US Polio Survivor Still in Iron Lung That Was Built in 1940s

December 1, 2013 Updated: July 18, 2015

A US polio survivor who contracted the disease in 1953 is still living in an iron lung that was built in the 1940s.

Martha Ann Lillard, now 65, contracted polio when she was a kindergartner.

She has spent much of the rest of her life inside the iron lung, an 800-pound machine that helps her breathe.

Friends help repair the machine when it breaks.

Lillard has taught herself to walk again and she can leave the respirator, but she doesn’t want to because of the harsh air that comes from portable devices that help polio survivors breathe.

Lillard weighs just over 100 pounds and is 4’9″. She told NBC that she appreciates the iron lung.

“It feels wonderful, actually, if you’re not breathing well,” says Lillard. “When I was first put into it, it was such a relief. It makes all the difference when you’re not breathing.”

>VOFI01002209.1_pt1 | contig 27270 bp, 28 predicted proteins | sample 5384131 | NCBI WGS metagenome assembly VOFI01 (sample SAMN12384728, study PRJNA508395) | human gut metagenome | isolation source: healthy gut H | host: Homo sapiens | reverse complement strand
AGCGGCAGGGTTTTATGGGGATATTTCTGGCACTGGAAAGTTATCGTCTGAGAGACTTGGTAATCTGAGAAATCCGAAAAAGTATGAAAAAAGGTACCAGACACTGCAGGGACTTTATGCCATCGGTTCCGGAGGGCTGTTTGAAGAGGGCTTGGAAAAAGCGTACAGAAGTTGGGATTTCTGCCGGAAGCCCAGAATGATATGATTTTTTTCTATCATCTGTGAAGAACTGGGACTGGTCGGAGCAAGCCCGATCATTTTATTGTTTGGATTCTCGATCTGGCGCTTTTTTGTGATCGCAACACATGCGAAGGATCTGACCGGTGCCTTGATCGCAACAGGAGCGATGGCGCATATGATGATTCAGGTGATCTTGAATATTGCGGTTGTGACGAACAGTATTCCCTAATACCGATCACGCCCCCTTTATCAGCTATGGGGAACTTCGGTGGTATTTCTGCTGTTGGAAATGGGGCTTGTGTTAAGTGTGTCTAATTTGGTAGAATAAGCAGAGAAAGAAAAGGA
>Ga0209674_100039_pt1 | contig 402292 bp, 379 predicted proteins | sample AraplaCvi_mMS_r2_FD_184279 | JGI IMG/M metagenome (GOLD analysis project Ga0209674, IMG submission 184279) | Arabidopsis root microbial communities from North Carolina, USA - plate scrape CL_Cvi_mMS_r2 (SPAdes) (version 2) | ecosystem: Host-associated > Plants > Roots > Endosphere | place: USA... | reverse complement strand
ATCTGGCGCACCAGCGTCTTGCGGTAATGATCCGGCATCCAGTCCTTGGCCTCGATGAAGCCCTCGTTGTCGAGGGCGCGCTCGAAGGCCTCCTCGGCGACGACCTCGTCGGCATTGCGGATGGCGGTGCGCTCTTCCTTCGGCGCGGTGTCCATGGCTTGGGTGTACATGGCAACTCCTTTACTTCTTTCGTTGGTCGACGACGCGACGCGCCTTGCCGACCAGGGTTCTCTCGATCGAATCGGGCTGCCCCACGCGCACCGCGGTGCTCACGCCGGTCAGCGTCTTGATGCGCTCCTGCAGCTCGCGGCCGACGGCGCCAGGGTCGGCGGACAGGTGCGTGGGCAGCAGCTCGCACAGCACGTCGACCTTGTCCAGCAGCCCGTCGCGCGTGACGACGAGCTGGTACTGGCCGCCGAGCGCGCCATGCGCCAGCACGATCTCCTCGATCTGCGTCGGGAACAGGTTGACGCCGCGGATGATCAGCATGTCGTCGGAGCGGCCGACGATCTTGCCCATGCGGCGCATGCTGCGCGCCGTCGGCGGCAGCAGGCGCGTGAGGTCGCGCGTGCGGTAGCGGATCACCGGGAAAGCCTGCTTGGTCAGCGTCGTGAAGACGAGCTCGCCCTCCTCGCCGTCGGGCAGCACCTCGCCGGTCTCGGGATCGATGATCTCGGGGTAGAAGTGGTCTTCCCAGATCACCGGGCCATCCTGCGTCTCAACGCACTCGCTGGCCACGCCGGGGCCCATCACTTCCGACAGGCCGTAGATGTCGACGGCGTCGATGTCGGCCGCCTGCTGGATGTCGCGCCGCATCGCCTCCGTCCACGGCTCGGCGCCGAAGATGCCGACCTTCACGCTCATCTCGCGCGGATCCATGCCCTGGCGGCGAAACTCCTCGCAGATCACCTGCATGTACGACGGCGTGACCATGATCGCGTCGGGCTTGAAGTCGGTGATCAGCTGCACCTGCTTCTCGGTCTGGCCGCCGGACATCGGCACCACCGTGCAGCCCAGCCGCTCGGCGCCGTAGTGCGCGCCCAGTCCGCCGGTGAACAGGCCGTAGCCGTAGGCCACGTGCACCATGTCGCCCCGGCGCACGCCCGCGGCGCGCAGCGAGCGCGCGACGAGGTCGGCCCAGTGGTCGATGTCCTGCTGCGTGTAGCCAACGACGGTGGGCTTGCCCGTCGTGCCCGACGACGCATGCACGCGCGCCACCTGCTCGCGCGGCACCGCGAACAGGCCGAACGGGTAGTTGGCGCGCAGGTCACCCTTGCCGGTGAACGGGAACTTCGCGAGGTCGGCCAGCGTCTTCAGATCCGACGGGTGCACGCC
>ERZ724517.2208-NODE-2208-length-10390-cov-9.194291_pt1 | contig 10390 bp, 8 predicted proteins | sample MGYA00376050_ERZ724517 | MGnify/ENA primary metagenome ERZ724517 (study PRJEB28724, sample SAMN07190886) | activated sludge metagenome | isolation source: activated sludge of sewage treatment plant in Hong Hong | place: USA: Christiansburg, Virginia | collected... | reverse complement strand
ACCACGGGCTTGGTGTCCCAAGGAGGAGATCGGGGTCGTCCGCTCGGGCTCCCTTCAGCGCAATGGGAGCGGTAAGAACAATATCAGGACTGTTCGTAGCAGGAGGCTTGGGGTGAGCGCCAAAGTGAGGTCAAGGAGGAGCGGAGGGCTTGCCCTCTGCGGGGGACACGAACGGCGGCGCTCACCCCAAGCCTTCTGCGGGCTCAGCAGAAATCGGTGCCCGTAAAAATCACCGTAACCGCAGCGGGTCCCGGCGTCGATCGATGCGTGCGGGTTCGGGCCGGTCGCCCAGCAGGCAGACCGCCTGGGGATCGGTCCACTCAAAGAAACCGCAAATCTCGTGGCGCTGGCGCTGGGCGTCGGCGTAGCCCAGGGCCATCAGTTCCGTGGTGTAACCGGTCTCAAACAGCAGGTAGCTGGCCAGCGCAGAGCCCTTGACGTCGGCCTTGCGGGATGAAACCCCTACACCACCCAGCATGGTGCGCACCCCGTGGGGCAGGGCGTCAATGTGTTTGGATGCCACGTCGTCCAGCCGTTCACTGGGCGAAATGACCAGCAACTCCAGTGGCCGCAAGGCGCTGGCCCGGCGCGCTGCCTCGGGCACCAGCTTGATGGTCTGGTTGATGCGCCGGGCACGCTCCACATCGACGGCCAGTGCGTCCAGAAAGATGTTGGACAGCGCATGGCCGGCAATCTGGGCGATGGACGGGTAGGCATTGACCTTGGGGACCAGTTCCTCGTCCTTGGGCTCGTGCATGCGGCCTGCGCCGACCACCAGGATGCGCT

Experts said that in 2004 there were 39 U.S. citizens using iron lungs, and that by 2010, that number was down to around a dozen. Approximately one million people survived the polio epidemics in the U.S. in the 1940s and 1950s, according to the Polio Survivors Association.

At least 13 children have contracted polio in Syria amid civil war, prompting Lillard to speak up so people will remember how devastating the disease is.

“If my mother would have had the opportunity to give me the vaccine, she would have done that,” said Lillard. “To let somebody go through what I went through and what other children went through. What if people had to do that again? It would be just unbelievable.”

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